Sunday, 22 July 2018

Sunday July 22

A cloudy start, but the sun soon burnt through and it became very warm again. A very slight westerly breeze. As expected, the pool is now well on the way to drying up.

From a birding point of view it felt as though all our eggs were firmly in the basket of hoping there would be something in the Flash field. There were some good signs; 62 Lapwings, a juvenile Little Ringed Plover, a Snipe, nine Green Sandpipers, and seven Teal. Nothing new though. Until Dave spotted a Sand Martin. Whoo hoo, a tick at last. The only problem was that he was some way from me and by the time I'd cottoned on, the bird had made a sharp exit. Never mind, there will be another...surely.

In the meantime, we reverted to looking at insects. It was noticeable that there were more Common Blue butterflies (almost double figures), and about a dozen Brown Arguses in the grass. The skippers we looked at were a mixture of Essex and Small, so I finally got a shot of the former.

Essex Skipper
We also saw at least three Small Coppers, an encouraging sign. Other butterflies included a very worn Red Admiral, and an absolutely pristine Painted Lady.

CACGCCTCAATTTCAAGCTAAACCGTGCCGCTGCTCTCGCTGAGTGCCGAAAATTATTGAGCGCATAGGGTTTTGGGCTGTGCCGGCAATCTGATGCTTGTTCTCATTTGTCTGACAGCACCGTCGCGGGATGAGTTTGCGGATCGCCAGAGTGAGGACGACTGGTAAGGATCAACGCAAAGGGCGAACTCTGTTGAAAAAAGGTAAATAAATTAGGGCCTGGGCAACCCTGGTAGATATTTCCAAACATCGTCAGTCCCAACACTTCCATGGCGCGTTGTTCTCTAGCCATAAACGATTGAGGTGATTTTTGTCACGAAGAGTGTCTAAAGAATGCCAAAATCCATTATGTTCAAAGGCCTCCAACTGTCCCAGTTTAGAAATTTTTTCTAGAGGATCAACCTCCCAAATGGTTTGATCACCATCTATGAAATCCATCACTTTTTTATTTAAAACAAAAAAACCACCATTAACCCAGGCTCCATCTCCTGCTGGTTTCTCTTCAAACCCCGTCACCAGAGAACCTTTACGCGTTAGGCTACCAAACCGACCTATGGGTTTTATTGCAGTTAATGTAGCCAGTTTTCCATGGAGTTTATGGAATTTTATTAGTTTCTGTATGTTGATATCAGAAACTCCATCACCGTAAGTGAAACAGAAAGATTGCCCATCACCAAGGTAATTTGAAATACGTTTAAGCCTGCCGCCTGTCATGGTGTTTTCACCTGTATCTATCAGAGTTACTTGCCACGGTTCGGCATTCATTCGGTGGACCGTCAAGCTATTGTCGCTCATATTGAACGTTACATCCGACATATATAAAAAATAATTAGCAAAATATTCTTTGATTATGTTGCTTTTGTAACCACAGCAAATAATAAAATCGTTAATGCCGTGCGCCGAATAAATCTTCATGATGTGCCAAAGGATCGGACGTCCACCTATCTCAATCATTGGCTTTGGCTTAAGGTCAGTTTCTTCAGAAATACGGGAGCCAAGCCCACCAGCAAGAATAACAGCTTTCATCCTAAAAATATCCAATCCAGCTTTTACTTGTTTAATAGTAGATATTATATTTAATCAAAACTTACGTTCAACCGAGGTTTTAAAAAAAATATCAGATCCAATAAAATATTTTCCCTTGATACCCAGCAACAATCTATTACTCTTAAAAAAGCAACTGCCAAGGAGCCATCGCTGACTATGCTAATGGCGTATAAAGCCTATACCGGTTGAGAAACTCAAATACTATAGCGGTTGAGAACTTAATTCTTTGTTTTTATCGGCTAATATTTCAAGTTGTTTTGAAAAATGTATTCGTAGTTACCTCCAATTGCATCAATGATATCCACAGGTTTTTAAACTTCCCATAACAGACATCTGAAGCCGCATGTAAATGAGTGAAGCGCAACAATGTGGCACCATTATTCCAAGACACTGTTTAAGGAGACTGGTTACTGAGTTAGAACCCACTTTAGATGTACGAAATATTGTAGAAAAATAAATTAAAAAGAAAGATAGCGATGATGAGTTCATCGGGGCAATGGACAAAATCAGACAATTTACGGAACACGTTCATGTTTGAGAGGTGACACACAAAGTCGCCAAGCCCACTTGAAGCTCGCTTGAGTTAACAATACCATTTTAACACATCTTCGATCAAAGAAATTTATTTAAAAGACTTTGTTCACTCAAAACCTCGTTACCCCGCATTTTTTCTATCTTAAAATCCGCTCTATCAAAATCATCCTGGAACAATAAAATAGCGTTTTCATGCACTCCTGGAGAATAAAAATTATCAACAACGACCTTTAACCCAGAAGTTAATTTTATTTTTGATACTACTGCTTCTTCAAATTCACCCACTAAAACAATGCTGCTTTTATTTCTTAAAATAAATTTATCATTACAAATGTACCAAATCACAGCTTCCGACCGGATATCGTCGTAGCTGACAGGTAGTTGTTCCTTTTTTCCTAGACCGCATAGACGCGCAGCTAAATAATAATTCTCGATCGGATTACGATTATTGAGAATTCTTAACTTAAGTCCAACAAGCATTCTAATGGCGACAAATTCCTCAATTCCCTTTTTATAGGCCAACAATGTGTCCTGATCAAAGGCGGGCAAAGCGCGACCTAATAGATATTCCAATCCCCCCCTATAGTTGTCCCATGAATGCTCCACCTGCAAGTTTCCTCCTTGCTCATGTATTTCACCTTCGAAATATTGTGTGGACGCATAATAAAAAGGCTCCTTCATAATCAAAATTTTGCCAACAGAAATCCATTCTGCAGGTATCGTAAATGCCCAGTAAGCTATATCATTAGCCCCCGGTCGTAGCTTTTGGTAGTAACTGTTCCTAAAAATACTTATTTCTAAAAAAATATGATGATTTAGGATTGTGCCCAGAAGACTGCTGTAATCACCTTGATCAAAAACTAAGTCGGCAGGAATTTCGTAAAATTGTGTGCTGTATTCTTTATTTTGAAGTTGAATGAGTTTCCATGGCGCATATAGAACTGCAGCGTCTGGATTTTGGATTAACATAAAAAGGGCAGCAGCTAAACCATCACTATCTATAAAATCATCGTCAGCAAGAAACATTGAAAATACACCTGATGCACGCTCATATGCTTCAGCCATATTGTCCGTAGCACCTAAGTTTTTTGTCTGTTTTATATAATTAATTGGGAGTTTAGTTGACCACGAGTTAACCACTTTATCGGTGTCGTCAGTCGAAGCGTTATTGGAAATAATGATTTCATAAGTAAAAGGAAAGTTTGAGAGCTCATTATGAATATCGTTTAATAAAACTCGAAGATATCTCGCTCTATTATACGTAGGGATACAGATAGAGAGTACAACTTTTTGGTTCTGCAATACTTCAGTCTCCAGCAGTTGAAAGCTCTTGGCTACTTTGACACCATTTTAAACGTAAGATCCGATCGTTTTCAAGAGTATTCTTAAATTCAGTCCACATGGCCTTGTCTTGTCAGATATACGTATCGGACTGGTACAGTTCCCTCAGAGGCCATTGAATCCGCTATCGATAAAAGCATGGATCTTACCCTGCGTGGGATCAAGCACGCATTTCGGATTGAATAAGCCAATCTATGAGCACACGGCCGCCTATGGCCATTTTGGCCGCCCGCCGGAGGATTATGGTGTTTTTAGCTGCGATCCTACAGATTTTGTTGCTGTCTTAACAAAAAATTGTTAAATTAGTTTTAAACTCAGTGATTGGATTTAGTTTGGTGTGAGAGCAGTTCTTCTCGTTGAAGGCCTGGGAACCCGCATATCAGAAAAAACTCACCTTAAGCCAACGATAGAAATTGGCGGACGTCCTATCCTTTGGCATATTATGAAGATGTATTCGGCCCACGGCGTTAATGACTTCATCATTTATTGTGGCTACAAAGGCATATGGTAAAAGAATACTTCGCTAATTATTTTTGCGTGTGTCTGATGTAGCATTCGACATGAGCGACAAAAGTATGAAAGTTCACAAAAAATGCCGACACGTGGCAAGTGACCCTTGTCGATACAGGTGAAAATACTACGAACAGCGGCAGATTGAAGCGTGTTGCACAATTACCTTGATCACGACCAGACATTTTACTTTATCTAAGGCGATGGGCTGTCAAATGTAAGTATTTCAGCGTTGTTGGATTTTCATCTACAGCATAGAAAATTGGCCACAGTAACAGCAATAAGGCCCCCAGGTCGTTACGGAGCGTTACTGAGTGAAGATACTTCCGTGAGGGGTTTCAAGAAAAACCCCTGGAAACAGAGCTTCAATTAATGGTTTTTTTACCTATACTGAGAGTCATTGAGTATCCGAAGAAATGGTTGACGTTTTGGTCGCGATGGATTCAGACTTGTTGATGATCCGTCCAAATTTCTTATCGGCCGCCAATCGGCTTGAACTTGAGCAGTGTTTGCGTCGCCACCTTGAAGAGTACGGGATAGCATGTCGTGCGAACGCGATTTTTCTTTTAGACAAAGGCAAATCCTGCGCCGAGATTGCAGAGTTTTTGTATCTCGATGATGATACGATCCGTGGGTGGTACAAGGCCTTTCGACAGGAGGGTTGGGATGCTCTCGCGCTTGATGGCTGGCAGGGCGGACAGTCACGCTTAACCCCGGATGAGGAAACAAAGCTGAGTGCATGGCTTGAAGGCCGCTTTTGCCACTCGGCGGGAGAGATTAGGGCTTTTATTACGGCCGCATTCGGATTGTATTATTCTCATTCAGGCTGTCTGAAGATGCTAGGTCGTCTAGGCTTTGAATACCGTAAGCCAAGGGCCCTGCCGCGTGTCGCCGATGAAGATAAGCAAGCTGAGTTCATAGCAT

Small Copper
Fortunately for me, Dave had not given up trying to add birds to the year list. As we stood next to Kingfisher Pool, a movement in the hedge on the other side of the field led him to discover a male Redstart, and this time I managed to see it.

A true record shot (distance, heat haze etc).

Painted Lady

Common Blue

Small Heath
By the time we got back to our cars, the heat was getting to us. We were flagging.

However, I was revived when I opened the car door and a moth flew in and landed on the upholstery of the passenger door.

Smoky Wainscot
I know that with my new found enthusiasm for moths I should be able to identify it. But I can't. It's a bit worn and is certainly one of three or four Wainscot species. Basically they all look the same.

PS: many thanks to John S who has suggested the above moth is a Smoky Wainscot.

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